No more reasonable doubt in suicide inquests

20 May 2019 by

In R (Maughan) v Her Majesty’s Senior Coroner for Oxfordshire v The Chief Coroner for England Wales [2019] EWCA Civ 809, the Court of Appeal conclusively held that the standard for proof for both short form and narrative conclusions concerning suicide was the civil balance of probabilities test, rather than the criminal beyond reasonable doubt.

The decision of the divisional court in R (Maughan) v Her Majesty’s Senior Coroner for Oxfordshire v The Chief Coroner for England Wales [2018] EWHC 1955(Admin) to the same effect marked a significant reversal of the commonly understood position that the criminal standard of proof applied – see Owain Thomas QC’s comment here.

Lord Justice Davis gave the only substantive judgment. He began by summarising that in the instant inquest concerning the death of a prisoner who had been found hanging, the Chief Coroner for Oxfordshire had followed the Chief Coroner’s Guidance No 17 and also the guidance contained within the Coroner’s Bench Book. The Coroner had accepted that the evidence on a ‘Galbraith plus’ basis was insufficient to enable a jury, properly instructed, to conclude to the criminal standard that the deceased had intended to take his own life.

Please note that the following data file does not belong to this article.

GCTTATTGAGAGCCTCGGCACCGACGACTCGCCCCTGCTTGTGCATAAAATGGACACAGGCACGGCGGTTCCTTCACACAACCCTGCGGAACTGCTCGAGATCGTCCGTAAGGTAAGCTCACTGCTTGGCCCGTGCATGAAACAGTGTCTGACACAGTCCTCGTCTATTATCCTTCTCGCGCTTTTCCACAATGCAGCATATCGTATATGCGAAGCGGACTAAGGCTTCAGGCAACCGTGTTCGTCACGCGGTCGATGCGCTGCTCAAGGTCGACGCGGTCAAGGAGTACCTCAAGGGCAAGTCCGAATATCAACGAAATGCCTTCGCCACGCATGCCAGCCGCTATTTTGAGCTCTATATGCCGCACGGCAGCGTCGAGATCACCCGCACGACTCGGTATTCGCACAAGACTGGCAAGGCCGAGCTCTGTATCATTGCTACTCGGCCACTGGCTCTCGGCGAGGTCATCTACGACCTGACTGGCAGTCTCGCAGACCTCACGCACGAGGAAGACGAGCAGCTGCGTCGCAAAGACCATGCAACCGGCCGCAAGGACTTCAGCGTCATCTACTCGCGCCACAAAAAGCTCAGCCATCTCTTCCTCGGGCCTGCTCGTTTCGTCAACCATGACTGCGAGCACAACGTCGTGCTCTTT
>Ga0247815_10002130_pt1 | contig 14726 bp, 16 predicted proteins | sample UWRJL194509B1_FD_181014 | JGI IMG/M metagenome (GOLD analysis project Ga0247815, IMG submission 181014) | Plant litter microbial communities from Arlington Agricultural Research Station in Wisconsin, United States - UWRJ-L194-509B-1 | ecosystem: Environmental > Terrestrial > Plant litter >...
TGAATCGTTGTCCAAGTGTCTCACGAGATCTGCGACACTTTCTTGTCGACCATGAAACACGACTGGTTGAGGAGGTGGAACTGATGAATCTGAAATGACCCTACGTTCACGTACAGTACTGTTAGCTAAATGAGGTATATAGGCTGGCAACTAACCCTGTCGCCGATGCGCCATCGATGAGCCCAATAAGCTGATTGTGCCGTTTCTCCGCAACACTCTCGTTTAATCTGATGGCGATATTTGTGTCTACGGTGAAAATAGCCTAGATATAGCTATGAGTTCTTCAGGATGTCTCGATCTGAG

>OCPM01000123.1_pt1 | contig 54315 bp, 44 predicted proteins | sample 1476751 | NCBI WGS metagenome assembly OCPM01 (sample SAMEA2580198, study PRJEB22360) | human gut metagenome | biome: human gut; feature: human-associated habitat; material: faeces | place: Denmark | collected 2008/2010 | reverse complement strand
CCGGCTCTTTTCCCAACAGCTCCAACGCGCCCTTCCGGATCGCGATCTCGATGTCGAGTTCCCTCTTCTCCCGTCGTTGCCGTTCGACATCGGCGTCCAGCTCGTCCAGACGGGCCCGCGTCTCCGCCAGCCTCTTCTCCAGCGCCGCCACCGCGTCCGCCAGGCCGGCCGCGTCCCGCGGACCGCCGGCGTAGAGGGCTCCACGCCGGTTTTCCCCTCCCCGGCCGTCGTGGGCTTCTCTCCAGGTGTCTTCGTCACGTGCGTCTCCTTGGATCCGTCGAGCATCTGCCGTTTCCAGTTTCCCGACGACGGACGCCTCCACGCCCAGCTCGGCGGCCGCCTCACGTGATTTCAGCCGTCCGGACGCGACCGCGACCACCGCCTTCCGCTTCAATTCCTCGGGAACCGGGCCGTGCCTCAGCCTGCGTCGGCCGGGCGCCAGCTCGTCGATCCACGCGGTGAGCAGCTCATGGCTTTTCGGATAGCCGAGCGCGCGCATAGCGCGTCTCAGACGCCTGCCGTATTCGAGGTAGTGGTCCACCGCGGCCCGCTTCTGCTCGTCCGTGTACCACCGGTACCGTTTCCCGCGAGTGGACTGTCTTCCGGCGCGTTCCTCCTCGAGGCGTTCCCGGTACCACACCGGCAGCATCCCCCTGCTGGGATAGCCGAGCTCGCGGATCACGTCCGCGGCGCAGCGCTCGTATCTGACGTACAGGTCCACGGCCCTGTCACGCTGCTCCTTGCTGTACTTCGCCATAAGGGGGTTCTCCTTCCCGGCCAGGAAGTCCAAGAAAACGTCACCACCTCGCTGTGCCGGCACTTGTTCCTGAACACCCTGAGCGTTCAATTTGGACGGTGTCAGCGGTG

However, having so ruled, the Coroner had further decided that it would not be appropriate simply to elicit an open conclusion from the jury and that they should be asked to ask a number of questions in order to elicit a narrative conclusion. In light of the way the questions were framed, the jury had for the purposes of their narrative conclusion, considered whether the deceased had intended fatally to hang himself by reference to the balance of probabilities. Their narrative conclusion included a determination that the deceased had intended to kill himself.

Lord Justice Davis began by emphasising (in a passage that is firmly in the same vein as the recent refusal to grant legal aid to families in inquests involving state bodies) that:

… inquests are not to be regarded as litigation. They are not. They are not criminal proceedings. They are not civil proceedings. There are no “trials” and strictly no “parties” as such at all: rather, there are “interested persons”. The procedural rules and procedural safeguards which may be applicable in criminal or civil proceedings do not apply. As its name connotes, an inquest is essentially, even if not entirely, inquisitorial in nature: the object being to investigate the particular death or deaths (conventionally: “who, when, where, how?”). Thus — whilst the position can perhaps sometimes in practice appear to be less than clear-cut in some particularly highly charged inquests — it is not an adversarial procedure, let alone a criminal procedure, at all.